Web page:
Members of Highland Park Presbyterian Church in Dallas are grieving the unexpected loss of their pastor, Bryan Dunagan, who died in his sleep of natural causes Thursday.
Dunagan, 44, who served as senior pastor of the 5,500-member Highland Park Presbyterian Church in Dallas since he was 34, passed away in his sleep from natural causes during the early morning hours, the church announced in a Facebook post.
“This news has left us shaken to our core, and we are struggling to come to terms with this profound loss,” the statement said, which was signed by Executive Pastor Jay Lee.
“When we don’t know what to do, we are taught to turn to God and pray,” Lee continued, adding, “We’re lifting up the Dunagan family, our congregation, our Family of Churches, our staff, and our entire community inside and outside of our church walls.”
The church conducted a vigil in its sanctuary on Thursday from 12 p.m. to 7 p.m. in memory of Dunagan, who leaves behind his wife, Ali, and their three children. A guided prayer service also took place at the church on Friday morning, Lee added.
“Words cannot capture the depth of our emotions this morning. We extend our gratitude to each of you for your steadfast care, your unwavering leadership in our church’s mission, and your love for Bryan,” Lee wrote.
“Dunagan was a gifted communicator and a humble servant leader, leaving behind a legacy of sharing the love of Christ throughout his life and ministry,” the church also said. “His passion was transforming lives and pointing people of all generations to find and follow Jesus. His focus on spreading the gospel, discipleship, prayer, and planting community churches (Peak Street Church, Grace Church Lake Highlands, and Good Shepherd Oak Cliff) has impacted thousands of lives today and will impact tens of thousands more for generations to come.”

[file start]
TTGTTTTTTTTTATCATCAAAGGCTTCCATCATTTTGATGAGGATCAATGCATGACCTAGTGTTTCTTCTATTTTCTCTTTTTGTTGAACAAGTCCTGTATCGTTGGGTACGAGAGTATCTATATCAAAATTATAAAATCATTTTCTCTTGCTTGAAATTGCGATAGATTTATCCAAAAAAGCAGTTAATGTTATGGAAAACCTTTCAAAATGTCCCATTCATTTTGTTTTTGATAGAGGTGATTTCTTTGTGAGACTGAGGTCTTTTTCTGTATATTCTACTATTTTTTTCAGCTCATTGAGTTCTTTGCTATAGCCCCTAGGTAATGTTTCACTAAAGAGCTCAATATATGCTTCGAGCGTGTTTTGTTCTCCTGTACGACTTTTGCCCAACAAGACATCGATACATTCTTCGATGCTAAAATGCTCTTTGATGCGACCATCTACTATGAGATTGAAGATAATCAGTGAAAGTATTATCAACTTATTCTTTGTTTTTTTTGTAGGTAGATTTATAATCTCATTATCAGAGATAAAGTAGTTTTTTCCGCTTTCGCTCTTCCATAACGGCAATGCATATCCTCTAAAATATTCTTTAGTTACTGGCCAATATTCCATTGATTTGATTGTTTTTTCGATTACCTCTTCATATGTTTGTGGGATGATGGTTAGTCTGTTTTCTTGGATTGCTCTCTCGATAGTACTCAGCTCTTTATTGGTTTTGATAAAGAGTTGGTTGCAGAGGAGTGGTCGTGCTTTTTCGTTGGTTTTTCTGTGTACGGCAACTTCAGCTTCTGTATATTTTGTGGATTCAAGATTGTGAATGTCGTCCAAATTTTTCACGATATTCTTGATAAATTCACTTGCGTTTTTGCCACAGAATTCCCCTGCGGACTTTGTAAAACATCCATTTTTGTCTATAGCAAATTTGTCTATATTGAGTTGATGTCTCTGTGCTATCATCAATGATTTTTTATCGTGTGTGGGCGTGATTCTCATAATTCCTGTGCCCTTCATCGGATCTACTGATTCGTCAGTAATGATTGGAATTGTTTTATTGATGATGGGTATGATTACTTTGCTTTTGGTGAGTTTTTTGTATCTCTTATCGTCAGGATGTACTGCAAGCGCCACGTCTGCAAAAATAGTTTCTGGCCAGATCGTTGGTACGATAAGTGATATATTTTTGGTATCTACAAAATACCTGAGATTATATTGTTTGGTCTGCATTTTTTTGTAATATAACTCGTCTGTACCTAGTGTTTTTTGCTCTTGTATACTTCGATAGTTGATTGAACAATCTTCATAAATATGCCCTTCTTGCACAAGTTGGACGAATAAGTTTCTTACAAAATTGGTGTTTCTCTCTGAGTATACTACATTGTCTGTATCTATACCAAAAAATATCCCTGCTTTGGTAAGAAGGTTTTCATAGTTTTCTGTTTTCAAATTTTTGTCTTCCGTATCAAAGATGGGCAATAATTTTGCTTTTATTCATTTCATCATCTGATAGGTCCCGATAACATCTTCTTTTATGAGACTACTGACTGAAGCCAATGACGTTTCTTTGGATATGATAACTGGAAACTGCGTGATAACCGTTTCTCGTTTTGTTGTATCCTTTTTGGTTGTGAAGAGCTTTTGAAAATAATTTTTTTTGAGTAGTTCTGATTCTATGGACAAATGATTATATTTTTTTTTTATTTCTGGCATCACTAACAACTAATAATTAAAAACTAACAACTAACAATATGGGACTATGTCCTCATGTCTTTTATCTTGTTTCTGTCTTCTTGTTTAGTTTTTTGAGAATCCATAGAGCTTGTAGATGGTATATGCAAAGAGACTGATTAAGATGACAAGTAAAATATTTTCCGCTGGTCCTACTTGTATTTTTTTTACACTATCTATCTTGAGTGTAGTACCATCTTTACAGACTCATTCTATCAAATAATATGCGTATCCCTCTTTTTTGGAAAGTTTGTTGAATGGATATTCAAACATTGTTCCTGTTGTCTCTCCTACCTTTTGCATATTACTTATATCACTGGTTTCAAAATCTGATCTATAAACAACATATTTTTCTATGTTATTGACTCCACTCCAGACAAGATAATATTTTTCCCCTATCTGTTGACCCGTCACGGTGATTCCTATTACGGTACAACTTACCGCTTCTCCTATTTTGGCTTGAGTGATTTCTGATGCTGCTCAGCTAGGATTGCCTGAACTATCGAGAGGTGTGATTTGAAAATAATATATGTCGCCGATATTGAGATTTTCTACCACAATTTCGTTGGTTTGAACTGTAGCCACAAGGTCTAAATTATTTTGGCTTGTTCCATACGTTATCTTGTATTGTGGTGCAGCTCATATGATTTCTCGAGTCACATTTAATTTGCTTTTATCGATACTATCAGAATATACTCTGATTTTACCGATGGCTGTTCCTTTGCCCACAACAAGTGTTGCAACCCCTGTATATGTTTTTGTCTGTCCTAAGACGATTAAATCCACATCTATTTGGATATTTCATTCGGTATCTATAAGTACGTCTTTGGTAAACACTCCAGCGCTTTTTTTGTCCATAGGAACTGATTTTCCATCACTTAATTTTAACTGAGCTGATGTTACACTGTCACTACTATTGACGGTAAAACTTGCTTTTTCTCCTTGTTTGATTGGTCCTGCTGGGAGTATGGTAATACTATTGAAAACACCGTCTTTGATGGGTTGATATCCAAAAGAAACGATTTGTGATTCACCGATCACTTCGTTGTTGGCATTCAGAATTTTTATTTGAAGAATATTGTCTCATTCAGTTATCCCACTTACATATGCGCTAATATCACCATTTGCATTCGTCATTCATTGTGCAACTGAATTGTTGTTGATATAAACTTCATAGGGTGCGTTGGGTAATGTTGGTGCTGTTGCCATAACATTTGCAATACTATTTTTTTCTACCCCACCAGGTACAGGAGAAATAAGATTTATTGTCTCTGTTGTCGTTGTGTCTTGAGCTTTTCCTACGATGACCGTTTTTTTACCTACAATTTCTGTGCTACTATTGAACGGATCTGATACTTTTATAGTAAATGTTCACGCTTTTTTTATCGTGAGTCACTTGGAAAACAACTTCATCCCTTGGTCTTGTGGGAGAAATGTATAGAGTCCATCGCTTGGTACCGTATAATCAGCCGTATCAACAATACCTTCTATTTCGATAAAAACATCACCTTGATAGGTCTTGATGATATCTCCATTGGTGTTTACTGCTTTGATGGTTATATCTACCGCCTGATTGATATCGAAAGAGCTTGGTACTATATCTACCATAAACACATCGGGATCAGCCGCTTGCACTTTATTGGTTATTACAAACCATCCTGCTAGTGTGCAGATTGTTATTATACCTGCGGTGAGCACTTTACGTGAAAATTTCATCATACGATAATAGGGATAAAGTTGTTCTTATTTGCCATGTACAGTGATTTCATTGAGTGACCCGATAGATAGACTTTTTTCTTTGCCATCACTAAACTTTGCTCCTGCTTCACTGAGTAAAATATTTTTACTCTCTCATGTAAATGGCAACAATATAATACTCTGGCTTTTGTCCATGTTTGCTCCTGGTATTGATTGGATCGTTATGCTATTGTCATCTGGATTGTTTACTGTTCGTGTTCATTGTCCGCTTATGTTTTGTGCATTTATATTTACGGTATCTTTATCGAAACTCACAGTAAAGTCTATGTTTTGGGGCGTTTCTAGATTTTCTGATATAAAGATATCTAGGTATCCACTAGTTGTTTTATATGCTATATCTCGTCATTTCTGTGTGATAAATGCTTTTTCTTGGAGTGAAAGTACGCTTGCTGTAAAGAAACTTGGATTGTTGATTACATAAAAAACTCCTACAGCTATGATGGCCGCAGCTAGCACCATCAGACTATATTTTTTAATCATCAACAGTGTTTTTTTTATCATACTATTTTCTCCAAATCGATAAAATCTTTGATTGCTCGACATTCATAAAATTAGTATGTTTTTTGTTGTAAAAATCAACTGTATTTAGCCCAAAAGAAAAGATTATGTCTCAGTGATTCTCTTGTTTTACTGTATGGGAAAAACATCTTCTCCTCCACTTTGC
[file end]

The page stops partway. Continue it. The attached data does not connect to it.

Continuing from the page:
The church also posted a 2021 quote from Dunagan, who said, “Sometimes when there aren’t words to say, when there aren’t answers, or cliches, or verses to quote, sometimes the only comfort we have is to share in our sufferings.”
“It’s the only way to hold onto that fragile sense of hope, that God is with us in the suffering,” the quote continued. “That day came when God put on flesh and entered this world, in his suffering he became our comforter, our deliverer.”
Before coming to Highland Park Presbyterian Church, Dunagan served nine years as a teaching pastor at Peachtree Presbyterian Church in Atlanta. He also ministered to congregations in California, Washington state and Houston.
Dunagan received a bachelor’s degree in political science from Stanford University and a Master of Divinity degree from Regent College. He earned a doctor of ministry degree from Fuller Theological Seminary.
The congregation of Highland Park Presbyterian Church voted in 2013 to disaffiliate from the mainline Presbyterian Church (USA) to join A Covenant Order of Evangelical Presbyterians (ECO). The church had to pay $7.8 million to secure its historic property from the progressive denomination.
In 2014, when the church voted to terminate its affiliation with the PCUSA over theological differences, members also selected Dunagan as their new pastor.
At the time, Dunagan, a native Texan, stated that he was “humbled and grateful” to receive the position.
“I look forward to becoming part of ECO. Through my involvement in The Fellowship of Presbyterians, I have already developed relationships within this new denomination,” wrote Dunagan. “I know HPPC will be called to provide leadership in this movement of churches, and I am grateful for the renewed focus to pursue the mission that God has for the church.”
Jon Brown is a reporter for The Christian Post. Send news tips to email@example.com
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